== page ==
EUREKA — Pam Bates, Eureka College associate professor of music staff accompanist, lectured students on key musical concepts March 7 in the Cerf Center.
"One of the students here said, 'Professor Bates is quite simply a miracle worker as a teacher,'" Dr. Philip Acree Cavalier, Eureka College provost dean, said. "I certainly appreciate the work that she and her colleagues have done."
Bates teaches piano studies, music theory, music history, and music methods at the college. She received a bachelor's degree in music education, a bachelor's degree in music, and a Master of Music in music education as well as piano performance from Bradley University.
Bates' teaching experience includes 15 years of public school music, two years at Illinois Central College, 15 years at Bradley University and more than 20 years of private studio teaching.
Other professional experiences include 18 years as a church musician, choral director and accompanist for the Peoria Civic Opera, Eastlight Theater accompanist, Peoria Symphony Concert Competition accompanist, Bradley Community Chorus accompanist, and accompanist for student recitals and concert performances at both Eureka College and Bradley University.
"Music was my thing since childhood," she said.
Bates said she was able to play the piano since she was 7, thanks to a piano in her home. But one gift that helped her with her musical career in college was a grand piano her mother gave her.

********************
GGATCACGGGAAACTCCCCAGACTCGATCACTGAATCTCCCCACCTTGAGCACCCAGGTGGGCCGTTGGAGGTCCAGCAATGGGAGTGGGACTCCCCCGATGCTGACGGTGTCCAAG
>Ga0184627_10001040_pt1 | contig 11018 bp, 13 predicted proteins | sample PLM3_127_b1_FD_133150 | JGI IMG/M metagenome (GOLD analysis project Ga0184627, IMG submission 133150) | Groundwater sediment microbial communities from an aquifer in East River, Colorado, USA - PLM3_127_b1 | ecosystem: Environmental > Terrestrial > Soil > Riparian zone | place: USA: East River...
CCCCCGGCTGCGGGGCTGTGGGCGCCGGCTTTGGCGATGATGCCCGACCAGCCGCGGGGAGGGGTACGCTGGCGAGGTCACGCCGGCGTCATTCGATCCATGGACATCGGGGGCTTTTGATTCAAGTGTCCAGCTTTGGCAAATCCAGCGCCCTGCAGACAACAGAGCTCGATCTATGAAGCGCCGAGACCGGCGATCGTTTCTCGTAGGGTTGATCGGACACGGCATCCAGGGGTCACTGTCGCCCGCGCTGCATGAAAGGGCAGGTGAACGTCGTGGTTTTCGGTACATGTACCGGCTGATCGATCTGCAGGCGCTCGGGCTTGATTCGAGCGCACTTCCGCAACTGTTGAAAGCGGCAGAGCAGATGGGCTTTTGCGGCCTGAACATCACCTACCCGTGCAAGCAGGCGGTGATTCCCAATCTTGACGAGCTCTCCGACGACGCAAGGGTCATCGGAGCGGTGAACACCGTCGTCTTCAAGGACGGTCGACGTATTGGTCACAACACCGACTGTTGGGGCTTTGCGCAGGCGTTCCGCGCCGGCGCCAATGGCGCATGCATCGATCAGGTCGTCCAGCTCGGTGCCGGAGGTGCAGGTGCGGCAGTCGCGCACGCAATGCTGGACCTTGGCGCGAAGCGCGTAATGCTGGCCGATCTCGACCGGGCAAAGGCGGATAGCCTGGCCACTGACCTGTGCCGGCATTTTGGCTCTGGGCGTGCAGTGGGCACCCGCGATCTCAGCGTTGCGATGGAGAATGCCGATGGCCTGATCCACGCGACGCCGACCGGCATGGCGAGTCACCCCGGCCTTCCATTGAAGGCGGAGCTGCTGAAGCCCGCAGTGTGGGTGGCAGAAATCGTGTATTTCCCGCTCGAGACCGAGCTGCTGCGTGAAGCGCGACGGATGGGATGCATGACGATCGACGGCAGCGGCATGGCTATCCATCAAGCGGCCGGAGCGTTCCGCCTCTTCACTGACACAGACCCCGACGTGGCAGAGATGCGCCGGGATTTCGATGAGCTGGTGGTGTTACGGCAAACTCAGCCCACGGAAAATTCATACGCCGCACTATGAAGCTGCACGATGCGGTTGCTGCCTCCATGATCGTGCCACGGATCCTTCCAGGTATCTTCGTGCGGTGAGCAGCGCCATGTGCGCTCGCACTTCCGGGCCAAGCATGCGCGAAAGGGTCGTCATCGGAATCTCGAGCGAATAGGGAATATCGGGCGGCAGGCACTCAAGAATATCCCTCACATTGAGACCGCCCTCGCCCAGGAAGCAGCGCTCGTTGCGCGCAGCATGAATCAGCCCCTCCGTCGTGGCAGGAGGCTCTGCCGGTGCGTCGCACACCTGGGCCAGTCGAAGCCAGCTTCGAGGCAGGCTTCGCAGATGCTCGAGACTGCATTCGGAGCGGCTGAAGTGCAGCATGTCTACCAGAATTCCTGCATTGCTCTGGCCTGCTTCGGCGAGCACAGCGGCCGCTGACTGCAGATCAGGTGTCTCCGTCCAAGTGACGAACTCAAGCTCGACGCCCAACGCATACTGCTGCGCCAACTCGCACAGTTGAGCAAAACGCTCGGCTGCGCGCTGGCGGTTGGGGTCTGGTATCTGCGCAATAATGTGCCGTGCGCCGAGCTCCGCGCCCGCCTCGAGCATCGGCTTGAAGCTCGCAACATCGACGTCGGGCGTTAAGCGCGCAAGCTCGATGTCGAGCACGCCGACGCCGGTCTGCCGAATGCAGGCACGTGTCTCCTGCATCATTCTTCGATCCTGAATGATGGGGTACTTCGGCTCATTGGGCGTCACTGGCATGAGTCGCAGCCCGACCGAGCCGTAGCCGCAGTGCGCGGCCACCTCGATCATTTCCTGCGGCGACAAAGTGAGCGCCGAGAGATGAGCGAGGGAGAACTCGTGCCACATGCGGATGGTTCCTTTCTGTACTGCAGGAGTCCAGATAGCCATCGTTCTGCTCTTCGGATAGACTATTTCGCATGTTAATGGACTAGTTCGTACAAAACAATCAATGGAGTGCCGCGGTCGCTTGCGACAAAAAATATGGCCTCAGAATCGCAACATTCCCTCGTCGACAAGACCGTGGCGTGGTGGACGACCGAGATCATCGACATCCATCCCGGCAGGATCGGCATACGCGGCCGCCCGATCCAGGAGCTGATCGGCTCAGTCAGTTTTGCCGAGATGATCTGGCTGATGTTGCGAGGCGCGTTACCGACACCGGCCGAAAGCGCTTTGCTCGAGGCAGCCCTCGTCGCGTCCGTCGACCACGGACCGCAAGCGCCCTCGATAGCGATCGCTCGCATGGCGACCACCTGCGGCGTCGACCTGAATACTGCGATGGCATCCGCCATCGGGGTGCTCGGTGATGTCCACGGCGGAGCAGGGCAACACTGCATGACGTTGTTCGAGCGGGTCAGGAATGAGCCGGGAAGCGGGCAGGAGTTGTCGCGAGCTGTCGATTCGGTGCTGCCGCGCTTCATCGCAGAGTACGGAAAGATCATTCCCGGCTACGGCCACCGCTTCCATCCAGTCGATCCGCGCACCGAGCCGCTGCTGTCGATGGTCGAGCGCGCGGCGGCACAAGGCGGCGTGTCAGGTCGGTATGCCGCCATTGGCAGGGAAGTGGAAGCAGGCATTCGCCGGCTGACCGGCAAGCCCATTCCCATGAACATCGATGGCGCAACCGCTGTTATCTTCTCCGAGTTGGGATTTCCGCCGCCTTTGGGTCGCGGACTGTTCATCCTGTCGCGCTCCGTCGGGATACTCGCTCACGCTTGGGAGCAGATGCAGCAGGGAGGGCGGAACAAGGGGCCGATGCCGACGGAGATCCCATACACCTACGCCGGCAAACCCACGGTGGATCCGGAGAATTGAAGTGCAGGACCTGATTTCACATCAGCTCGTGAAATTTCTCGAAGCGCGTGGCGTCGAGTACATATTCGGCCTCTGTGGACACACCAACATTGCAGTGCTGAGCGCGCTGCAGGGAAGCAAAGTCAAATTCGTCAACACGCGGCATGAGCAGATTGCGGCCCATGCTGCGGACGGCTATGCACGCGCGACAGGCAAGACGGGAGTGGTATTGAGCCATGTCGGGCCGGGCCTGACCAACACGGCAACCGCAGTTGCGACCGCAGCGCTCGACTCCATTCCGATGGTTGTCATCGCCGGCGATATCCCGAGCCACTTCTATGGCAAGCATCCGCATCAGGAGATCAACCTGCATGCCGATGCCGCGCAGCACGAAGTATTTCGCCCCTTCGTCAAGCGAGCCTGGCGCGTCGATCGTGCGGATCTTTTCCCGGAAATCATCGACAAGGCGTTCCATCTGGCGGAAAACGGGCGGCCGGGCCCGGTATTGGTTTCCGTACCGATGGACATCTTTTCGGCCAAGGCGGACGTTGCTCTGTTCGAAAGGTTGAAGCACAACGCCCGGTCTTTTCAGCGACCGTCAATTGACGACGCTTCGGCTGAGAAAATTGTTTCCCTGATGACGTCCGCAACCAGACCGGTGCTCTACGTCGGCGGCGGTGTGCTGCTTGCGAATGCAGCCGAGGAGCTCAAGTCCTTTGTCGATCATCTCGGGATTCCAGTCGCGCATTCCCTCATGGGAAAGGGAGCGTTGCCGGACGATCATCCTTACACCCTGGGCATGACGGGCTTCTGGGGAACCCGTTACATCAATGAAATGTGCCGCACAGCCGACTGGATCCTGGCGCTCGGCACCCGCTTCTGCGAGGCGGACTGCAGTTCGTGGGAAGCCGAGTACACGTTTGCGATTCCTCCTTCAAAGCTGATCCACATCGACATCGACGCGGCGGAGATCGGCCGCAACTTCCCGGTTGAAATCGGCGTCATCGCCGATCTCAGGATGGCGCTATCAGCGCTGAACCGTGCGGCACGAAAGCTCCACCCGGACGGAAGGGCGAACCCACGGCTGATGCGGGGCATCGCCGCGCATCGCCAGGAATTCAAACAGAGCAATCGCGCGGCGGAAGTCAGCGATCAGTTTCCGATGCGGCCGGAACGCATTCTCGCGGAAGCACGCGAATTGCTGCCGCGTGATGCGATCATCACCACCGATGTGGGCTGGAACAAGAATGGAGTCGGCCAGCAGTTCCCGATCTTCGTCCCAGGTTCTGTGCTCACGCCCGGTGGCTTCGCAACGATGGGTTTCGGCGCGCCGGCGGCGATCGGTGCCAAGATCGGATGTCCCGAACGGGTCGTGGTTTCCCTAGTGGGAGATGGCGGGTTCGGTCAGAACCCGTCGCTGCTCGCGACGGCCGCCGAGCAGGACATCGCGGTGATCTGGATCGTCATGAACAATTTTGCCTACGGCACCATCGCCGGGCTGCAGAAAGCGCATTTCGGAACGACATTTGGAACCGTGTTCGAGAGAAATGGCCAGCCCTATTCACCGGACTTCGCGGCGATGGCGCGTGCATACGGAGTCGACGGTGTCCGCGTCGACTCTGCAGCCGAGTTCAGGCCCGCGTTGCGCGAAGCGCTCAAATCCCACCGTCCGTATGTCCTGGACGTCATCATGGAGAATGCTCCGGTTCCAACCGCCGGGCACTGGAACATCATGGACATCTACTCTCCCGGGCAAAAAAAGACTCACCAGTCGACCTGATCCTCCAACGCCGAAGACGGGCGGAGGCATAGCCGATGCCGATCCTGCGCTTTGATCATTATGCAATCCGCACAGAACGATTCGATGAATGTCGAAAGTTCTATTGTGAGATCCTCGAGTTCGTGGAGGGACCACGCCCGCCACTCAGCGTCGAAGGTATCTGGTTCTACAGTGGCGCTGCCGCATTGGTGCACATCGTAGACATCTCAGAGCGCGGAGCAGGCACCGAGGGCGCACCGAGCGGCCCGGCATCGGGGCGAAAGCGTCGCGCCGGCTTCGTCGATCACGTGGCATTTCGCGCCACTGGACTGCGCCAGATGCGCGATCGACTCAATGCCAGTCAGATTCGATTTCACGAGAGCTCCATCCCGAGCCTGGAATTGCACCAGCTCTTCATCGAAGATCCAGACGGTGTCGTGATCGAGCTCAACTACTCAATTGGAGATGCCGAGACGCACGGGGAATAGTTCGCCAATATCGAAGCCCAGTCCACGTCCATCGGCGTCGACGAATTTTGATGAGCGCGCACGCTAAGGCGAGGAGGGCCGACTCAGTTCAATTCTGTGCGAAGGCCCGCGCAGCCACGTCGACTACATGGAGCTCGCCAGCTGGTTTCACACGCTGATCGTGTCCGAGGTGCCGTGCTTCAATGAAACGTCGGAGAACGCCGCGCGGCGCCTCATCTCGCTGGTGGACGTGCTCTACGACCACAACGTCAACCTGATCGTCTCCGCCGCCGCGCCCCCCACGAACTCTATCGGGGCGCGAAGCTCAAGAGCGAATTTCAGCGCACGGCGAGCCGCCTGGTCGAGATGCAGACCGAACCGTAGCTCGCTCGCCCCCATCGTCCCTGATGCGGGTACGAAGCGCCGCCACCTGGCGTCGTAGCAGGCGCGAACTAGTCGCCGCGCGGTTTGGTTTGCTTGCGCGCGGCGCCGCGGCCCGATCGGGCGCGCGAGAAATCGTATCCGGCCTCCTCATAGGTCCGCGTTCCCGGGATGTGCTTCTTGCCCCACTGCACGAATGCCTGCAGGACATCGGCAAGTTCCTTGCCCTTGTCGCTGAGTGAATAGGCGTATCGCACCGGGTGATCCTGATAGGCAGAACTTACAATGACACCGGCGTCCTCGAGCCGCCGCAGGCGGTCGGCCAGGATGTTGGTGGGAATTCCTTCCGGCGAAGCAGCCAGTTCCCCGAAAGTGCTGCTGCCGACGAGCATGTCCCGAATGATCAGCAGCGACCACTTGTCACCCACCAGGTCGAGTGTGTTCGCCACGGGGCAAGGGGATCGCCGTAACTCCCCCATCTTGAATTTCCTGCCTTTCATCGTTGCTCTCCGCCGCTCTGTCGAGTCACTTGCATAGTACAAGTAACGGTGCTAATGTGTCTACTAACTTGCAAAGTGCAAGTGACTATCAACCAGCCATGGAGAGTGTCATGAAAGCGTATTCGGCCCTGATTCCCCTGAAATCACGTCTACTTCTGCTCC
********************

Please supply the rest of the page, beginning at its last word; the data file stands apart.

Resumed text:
During the lecture, Bates gave an explanation of music terminology such as harmony, texture and melody. She also explained how classical composers used these concepts to create their style of music.
"Melody is the tune that stays with you when you walk away from a performance," she said.
For instance, the guitar part of "Smoke on the Water," is the most memorable part of the song.
Harmony is defined as the combination of simultaneous musical notes in a chord. A chord is a group of notes sounded together.
Bates illustrated that harmony supports and enhances a melody, giving it a certain mood. The reason that the "Mission Impossible" theme music has that intense feel to it is because of its harmony.
Harmony also gives the music texture.
"Texture is the thickness or the thinness of the sound," she said.
One example of creating a thick sound is with the use of several layers of instruments, according to Wikipedia.org. Playing the piano and violin at the same time could create a thick sound.
Bates broke down the different terminology in order to show how songs are composed. She compared the idea of musical composition to the recipe for an enjoyable food dish.
"My reaction is, 'OK I'm tired of hearing about it. I want the recipe,'"she said.
Originally, Bates did not choose to do the lecture.
"Dr. Cavalier asked me last fall," she said.
But after some thought, she said she decided it would be fun to do for her students.
"I have some excellent students," she said.
Bates' lecture closed out a series of lectures known as the Clarence R. Noe Dean's Lecture Series. About 20 people attended her lecture. For information on other campus lectures or events, visit Eureka.edu or call 467-6350.